According to a new review of studies in the US and UK, snoring and sleep apnea may be a major cause of ADHD (attention deficit hyperactivity Disorder) in children. The review showed that about half of children with chronic snoring or sleep apnea were diagnosed with ADHD. Although the study looks at the effects of sleep disordered breathing in children, there are insights from the study that may be relevant to adult patients, as well.
How Poor Sleep May Contribute to ADHD
Studies have shown that children with sleep apnea show a number of symptoms commonly attributed to ADHD, including:
Lower academic performance
It’s easy to see how these symptoms could then be attributed to ADHD. It’s also worth noting that many of these symptoms are common in adults with sleep apnea.
The study provides ammunition for doctors who have been trying to reduce what they describe as the overdiagnosis and overtreatment of ADHD. Professor Jon Jureidini, a leading child psychiatrist, has even come out and said that ADHD is not a diagnosis, but a description of symptoms that can be caused by many things, including sleep deprivation.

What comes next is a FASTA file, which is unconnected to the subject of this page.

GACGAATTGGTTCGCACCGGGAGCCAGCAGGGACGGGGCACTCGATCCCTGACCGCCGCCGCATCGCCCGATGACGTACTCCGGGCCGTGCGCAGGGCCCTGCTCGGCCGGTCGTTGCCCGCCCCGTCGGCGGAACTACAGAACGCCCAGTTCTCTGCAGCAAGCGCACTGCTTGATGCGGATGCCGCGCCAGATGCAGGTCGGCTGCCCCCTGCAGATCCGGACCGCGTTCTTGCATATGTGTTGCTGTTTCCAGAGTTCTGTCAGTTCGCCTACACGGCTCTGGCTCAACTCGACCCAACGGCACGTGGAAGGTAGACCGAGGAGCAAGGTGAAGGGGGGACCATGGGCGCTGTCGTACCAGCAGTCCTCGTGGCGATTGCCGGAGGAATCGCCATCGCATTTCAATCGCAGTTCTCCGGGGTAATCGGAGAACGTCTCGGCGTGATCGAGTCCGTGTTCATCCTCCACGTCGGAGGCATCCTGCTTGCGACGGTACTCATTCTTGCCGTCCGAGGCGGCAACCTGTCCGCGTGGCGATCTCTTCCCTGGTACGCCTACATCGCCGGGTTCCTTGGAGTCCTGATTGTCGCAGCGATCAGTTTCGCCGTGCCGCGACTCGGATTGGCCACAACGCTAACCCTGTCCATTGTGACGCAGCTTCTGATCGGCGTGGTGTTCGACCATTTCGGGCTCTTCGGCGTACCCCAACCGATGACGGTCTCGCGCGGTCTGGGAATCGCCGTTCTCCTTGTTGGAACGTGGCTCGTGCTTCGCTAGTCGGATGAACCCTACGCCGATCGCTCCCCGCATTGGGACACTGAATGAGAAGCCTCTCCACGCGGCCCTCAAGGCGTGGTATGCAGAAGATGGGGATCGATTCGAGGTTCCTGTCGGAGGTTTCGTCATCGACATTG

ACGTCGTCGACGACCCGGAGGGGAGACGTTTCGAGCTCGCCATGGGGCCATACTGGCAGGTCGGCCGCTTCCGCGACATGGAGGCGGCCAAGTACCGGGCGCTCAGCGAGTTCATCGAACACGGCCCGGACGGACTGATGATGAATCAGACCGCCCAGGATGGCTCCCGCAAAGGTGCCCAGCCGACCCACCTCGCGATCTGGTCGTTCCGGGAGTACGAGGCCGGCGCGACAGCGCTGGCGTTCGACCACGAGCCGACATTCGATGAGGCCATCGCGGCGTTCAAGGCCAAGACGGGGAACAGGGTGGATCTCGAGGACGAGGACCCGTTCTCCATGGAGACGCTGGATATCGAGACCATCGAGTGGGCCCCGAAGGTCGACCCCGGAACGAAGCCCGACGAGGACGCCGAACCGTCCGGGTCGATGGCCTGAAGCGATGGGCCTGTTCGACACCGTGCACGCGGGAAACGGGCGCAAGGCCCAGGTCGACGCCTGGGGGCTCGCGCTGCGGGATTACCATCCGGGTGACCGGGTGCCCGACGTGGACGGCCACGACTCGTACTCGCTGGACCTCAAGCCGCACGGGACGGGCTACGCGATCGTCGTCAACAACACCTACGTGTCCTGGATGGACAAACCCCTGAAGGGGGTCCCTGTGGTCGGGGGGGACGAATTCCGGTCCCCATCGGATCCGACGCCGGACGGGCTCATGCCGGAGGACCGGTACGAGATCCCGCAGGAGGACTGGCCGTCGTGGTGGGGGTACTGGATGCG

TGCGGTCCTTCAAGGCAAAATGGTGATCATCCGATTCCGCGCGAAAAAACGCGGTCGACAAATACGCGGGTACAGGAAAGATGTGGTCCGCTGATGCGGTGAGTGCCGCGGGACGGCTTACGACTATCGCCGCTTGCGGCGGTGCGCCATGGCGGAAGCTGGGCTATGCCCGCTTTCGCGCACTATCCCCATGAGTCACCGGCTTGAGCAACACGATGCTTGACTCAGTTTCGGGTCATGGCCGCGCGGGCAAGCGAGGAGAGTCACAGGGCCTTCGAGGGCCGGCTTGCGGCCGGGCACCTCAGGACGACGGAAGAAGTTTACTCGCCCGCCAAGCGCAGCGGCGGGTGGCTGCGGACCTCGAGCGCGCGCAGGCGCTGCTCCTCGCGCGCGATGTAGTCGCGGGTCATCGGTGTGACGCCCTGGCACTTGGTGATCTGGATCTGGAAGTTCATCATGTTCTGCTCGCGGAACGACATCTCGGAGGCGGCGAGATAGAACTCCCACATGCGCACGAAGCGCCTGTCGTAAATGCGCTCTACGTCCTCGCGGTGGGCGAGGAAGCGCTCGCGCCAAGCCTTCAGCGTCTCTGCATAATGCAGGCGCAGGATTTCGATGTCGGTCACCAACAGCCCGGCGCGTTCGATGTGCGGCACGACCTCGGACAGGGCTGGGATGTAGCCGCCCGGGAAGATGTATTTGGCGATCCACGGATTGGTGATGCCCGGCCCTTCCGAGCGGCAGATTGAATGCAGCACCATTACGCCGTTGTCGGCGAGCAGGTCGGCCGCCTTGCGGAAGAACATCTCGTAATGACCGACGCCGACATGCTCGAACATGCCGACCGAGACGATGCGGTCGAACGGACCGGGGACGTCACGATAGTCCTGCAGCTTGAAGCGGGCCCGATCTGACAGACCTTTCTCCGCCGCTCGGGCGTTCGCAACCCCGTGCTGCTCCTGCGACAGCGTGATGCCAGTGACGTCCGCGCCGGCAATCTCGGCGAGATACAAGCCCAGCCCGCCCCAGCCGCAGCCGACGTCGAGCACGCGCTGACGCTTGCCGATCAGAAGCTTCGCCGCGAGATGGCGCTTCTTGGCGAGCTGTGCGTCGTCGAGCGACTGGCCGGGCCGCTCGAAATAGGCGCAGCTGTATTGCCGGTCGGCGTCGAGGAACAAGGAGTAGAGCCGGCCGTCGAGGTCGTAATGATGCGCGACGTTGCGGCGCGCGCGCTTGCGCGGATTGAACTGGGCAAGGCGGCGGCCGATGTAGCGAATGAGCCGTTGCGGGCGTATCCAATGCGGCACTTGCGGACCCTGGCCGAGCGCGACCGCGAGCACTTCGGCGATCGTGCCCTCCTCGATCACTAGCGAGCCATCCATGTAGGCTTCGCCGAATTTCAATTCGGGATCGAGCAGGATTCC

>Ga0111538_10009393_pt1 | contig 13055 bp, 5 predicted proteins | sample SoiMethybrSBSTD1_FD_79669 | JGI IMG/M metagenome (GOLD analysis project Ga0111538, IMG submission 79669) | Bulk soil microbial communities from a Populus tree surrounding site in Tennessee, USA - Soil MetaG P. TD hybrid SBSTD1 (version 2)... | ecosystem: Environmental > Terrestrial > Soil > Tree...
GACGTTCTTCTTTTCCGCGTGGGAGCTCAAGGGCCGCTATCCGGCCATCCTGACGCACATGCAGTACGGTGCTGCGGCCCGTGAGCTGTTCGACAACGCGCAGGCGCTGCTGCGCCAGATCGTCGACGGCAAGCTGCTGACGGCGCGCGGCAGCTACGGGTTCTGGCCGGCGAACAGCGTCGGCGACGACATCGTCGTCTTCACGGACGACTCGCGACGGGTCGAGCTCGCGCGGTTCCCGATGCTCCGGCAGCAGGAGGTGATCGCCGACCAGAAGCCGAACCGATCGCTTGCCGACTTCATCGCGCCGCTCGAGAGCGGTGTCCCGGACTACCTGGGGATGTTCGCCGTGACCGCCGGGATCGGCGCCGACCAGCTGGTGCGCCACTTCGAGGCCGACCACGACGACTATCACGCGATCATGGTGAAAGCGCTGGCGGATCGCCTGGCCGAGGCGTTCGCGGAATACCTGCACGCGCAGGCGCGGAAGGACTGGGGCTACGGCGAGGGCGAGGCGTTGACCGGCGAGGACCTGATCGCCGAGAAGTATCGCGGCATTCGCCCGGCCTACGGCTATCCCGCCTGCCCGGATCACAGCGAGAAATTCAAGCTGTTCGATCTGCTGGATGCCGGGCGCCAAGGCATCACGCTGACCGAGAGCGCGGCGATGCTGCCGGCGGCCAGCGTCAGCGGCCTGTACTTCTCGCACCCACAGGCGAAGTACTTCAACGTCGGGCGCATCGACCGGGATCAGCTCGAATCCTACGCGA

Treating Children Is Different
Treating children who have sleep apnea can be more challenging than treating adults. Oral appliances have not proven to be effective on children, and CPAP compliance is even lower in children than in adults. Surgical treatment can be used, but evidence of effectiveness is limited, and it comes with significant risks. Some recommend orthodontic treatment for sleep apnea, but this is controversial.
As a result, watching and waiting is often recommended. Unlike adults, children often get over sleep apnea naturally. In children, the obstruction of airways may be temporarily caused by uneven growth, although, as in adults, obesity is increasingly to blame.